Abstract

The Captain Field is situated in the outer Moray Firth in approximately 340ft water depth. The reservoirs are shallow sandstone, either sheet turbidite or channel sands. The oil is relatively viscous and is drained using long horizontal wells. The reservoir is sub hydrostatic and uses either electrical or hydraulic submersiblepumps for artificial lift.

Produced water re-injection supplemented by the field aquifer is used for voidage replacement and to maintain reservoir pressure above bubble point. The water injectors are long horizontal wells with one injector supporting a number of producers. The sand is unconsolidated and injectors are generally completed with stand-alone screens.

Since drilling the first injector well in 1995 there has been an evolution in drilling and completion practices and while the original wells were drilled with non-aqueous drilling fluids, current wells are drilled with water based fluids that have been optimized over the years. This has been an iterative process with the aim of reducing formation damage and increasing baseline injectivity.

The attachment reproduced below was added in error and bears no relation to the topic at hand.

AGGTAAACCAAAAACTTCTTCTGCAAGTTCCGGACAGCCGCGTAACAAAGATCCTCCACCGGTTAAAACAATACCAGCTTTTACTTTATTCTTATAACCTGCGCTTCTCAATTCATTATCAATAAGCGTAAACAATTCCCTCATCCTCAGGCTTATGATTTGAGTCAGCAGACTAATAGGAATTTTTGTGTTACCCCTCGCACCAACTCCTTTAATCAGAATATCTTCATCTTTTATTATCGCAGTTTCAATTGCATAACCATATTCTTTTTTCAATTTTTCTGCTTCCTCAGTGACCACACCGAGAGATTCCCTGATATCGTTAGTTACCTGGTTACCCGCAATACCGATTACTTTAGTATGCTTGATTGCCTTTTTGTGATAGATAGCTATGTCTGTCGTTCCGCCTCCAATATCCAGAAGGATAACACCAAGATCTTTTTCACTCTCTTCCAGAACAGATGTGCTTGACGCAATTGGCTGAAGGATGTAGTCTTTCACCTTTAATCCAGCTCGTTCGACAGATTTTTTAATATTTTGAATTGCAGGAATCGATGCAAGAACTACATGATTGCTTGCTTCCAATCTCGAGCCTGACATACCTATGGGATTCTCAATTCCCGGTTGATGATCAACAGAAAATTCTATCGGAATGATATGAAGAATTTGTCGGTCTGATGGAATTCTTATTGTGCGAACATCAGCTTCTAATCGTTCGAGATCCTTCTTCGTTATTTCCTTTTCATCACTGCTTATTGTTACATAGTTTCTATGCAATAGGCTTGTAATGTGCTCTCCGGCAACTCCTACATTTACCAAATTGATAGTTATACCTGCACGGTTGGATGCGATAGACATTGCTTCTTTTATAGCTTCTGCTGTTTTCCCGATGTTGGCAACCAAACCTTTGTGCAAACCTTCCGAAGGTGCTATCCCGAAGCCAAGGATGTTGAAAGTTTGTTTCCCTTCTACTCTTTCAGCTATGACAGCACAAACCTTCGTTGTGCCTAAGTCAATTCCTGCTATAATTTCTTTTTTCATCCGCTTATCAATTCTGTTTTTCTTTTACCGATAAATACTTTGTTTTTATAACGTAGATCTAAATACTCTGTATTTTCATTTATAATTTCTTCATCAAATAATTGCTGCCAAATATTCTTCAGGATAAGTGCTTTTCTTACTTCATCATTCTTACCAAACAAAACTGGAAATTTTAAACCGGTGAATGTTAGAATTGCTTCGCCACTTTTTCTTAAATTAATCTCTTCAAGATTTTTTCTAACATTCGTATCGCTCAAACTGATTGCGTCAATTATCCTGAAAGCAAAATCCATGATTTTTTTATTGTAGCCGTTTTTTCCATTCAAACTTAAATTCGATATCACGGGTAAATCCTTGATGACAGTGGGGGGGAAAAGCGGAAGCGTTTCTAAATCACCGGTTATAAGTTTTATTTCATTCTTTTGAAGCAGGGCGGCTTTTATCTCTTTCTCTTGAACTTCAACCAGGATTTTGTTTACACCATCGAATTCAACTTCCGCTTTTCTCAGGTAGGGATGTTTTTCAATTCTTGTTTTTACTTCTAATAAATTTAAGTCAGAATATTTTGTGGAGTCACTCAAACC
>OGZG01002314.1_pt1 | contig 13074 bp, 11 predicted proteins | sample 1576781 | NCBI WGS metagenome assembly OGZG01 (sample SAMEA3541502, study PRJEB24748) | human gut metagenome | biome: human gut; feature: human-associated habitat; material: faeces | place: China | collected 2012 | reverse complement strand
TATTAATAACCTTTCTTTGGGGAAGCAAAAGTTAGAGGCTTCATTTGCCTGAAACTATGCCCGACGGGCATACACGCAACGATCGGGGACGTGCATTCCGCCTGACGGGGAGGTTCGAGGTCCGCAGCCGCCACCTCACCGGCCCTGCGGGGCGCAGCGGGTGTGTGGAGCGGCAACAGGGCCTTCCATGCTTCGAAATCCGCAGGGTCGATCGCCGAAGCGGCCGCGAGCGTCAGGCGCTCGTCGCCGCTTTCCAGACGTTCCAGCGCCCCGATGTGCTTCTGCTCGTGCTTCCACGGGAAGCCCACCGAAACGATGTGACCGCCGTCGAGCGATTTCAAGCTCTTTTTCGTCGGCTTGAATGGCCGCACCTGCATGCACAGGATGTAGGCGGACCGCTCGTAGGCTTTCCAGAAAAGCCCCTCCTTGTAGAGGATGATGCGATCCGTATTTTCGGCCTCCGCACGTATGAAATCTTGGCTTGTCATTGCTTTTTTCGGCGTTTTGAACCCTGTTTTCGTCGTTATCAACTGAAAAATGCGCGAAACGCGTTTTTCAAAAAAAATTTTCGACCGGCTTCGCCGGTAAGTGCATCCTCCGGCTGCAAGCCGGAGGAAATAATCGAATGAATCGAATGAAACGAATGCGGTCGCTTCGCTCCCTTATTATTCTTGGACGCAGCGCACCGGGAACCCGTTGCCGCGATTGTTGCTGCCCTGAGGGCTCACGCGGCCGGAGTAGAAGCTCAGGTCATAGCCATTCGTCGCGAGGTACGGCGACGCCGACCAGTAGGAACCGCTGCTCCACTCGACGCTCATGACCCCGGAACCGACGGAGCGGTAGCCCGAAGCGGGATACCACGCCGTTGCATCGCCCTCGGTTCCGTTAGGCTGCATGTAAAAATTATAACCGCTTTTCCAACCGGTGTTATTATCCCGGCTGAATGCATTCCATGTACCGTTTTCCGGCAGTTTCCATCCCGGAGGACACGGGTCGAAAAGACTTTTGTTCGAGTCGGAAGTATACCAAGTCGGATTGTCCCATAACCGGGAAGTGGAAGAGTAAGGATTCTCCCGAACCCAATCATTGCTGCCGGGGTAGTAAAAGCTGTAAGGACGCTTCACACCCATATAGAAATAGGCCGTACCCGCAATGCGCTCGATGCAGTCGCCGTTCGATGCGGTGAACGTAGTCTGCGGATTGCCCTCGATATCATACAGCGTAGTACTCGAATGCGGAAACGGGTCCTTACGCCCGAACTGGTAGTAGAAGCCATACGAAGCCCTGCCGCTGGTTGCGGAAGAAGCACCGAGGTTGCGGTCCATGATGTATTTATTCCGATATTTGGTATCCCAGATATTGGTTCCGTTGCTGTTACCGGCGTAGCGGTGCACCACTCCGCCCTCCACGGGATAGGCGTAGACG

Screen type and stimulation techniques have also changed over time and later platform wells have also been flowed back to surface which tends to greatly improve the initial injectivity. This improved injectivity is critical for the success of future field development and enhanced oil recovery deployment, which initially requires drilling of new subsea injectors. However flowing a subsea injector back to a semisubmersible rig involves significant safety and operational issues, thus new methods of increasing injectivity are being sought.

This paper will present the history of the Captain Field's injectors, explain the lessons learned over time and describe the ongoing studies that are being performed to better understand the damage mechanisms to ultimately eliminate the requirement for flowing back injector wells.

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